What is a FIG?
I was travelling for work in Phoenix meeting with advisors to determine if LDA had a market fit in the USA (it does). After my demo, I asked the advisor what he thought of our platform and would this work with his workflow keeping in mind the goals of saving time, increasing sales and assisting in the automation of compliance. The advisor emphatically said, “Yes!, however, I really like how this could help me not look like a FIG”
I paused and asked, “Whats a FIG?”
To which he replied "A F**king Insurance Guy."
I paused again not really sure how to react, on the one hand, I am not an insurance advisor but a technologist, On the other, I have experienced that moment when the "what industry do you work in?" question comes up and I say "I work in the life insurance space" and they react like they think I am going to try and sell them on a policy.
Woody Allen famously said
"There are things in life worse than death. Have you ever spent an evening with an insurance salesman?"
Now, this is not fair at all, sure there are a few bad apples that give insurance a bad wrap but for the most part, Life Insurance is the swiss army knife of financial products. It’s financial security for your loved ones, can guarantee the succession of a family business, it can save the wealthy and ultra-wealthy massive amounts of tax, it can exponentially expand your charitable giving footprint, there are even products where you access the benefit from while living. Unfortunately 88% of people are confused by life insurance and as a result never realize the full potential.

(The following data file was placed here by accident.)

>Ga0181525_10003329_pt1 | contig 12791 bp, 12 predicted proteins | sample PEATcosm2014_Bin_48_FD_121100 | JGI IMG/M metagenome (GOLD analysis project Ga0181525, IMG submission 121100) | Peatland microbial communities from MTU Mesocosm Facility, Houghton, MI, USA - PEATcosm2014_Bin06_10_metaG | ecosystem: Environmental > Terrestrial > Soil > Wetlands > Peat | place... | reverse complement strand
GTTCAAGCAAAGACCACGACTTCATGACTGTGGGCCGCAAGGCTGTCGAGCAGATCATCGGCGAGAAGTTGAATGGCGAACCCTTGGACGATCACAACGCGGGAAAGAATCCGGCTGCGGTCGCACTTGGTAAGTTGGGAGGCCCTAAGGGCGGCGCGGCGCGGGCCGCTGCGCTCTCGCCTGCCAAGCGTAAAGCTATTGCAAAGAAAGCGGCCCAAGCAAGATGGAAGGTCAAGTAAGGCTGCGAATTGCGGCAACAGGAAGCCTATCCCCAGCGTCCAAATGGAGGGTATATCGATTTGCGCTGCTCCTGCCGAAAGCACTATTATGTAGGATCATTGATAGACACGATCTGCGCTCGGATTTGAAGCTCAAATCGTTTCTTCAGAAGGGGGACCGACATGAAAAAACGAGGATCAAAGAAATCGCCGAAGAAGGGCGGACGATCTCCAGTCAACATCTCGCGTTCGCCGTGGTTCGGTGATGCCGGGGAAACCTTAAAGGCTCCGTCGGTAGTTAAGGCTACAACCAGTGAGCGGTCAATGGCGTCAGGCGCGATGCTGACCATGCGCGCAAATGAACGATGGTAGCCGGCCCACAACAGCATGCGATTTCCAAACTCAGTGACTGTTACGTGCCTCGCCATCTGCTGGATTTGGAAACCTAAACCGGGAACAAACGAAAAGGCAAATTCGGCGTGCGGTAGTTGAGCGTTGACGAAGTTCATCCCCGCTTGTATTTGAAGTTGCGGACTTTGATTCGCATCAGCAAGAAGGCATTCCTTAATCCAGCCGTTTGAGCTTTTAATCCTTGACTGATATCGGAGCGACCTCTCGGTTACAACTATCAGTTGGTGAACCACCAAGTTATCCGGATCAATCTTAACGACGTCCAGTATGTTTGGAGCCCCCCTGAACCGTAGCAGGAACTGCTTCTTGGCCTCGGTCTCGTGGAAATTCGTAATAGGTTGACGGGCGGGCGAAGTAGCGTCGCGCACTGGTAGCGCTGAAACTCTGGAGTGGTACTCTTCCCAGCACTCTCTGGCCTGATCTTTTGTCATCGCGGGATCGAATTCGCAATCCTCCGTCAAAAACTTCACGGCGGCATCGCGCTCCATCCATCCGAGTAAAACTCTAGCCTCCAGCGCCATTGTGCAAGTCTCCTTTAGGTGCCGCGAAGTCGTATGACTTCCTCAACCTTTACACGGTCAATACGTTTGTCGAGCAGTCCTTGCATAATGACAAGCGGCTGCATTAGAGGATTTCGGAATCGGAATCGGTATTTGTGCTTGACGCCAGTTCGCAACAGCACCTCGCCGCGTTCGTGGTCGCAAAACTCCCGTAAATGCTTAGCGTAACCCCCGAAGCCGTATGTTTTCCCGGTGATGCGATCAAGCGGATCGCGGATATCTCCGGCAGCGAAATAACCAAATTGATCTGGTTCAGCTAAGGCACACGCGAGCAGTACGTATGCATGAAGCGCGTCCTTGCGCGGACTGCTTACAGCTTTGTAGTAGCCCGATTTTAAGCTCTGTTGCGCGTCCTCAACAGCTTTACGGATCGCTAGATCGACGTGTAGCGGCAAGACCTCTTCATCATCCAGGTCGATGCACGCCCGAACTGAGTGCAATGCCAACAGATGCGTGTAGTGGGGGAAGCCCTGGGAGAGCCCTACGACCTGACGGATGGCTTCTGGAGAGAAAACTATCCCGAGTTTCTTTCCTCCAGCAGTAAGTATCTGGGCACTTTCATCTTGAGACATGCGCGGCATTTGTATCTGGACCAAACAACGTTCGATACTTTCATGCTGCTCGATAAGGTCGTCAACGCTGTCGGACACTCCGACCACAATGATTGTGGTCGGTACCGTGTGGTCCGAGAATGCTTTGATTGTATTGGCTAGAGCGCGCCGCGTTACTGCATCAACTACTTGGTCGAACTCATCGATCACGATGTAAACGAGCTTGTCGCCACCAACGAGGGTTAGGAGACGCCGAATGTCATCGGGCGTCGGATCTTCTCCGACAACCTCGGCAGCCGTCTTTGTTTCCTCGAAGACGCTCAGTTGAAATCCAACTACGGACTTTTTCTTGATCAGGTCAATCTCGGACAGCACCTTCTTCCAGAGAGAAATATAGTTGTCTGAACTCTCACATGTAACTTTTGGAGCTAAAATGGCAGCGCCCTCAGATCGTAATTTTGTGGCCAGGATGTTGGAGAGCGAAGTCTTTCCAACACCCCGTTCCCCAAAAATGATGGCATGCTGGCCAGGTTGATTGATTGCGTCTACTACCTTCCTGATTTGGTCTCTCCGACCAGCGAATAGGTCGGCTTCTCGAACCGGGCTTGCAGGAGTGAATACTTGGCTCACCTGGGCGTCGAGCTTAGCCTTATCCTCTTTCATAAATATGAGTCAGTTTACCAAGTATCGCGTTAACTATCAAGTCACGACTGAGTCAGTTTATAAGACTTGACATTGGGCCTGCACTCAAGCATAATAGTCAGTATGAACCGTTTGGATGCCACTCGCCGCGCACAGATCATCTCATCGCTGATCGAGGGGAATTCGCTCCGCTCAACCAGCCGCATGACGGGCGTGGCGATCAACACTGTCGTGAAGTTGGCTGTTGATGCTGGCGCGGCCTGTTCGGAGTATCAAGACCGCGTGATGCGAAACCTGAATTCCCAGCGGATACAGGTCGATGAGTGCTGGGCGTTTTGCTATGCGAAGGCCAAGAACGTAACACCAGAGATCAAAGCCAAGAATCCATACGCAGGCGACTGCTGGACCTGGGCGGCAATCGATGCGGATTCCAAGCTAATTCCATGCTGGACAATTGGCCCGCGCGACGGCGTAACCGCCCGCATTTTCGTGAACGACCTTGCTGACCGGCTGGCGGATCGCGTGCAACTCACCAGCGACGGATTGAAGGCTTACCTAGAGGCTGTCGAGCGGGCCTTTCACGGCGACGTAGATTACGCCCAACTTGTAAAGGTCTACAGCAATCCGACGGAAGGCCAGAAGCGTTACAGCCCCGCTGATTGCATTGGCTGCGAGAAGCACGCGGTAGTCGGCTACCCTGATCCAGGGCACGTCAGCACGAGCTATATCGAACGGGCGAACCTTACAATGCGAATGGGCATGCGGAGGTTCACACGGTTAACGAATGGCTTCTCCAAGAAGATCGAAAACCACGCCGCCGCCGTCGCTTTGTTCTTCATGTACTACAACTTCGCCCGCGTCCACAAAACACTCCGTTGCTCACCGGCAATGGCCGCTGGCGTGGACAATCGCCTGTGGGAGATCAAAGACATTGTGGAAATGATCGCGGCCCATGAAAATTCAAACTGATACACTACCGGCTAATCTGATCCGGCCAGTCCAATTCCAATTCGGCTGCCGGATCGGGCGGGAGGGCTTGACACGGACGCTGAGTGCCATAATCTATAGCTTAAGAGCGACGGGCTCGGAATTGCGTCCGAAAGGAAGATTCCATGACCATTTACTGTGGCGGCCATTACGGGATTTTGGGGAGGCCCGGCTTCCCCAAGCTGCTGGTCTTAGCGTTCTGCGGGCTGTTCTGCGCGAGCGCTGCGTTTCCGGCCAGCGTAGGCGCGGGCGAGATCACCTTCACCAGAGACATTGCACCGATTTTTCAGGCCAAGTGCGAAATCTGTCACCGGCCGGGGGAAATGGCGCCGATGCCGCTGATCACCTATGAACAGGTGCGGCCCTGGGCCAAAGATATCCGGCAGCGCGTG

I’m sure if you have been selling insurance long enough you have experienced this stigma.
Having seen both sides of it I wanted to create a list of the do's and don't that separate the Advisors from the FIGs!
Avoid these classic FIG behaviors.
- Don’t be a dictator, even if you think you know what product is best for your client, your job is to provide options and explain them in an easy to understand manner. Advise on what you think the best course of action is and detail any alternate approaches.
- Don't make up an arbitrary amount of insurance without doing a needs analysis, even if you think you know your clients price tolerance, not only is a needs analysis a compliance requirement but there is a real risk you could miss something and leave your clients with too little insurance.
- Don’t pressure your clients or use guilt by asking things like “well with that benefit Susy will have to re-marry in just 2 years to stay in the family home".
- Don’t be Ned (see video below)
- Don’t overwhelm your clients with
100043 pages of illustrations before you have found your clients suitability. I’m not saying don’t use the illustration but work to educate your clients on their options and price tolerance first and once they have a firm understanding of their options they can make an informed decision. We like to use visuals and try and focus on when do you want your insurance to end. Bonus save trees by using tools like LDA to present!
- Don’t hide from their COI (circle of influence). This is the lawyer, accountant or business partner (include them) share your work it speaks volumes about you!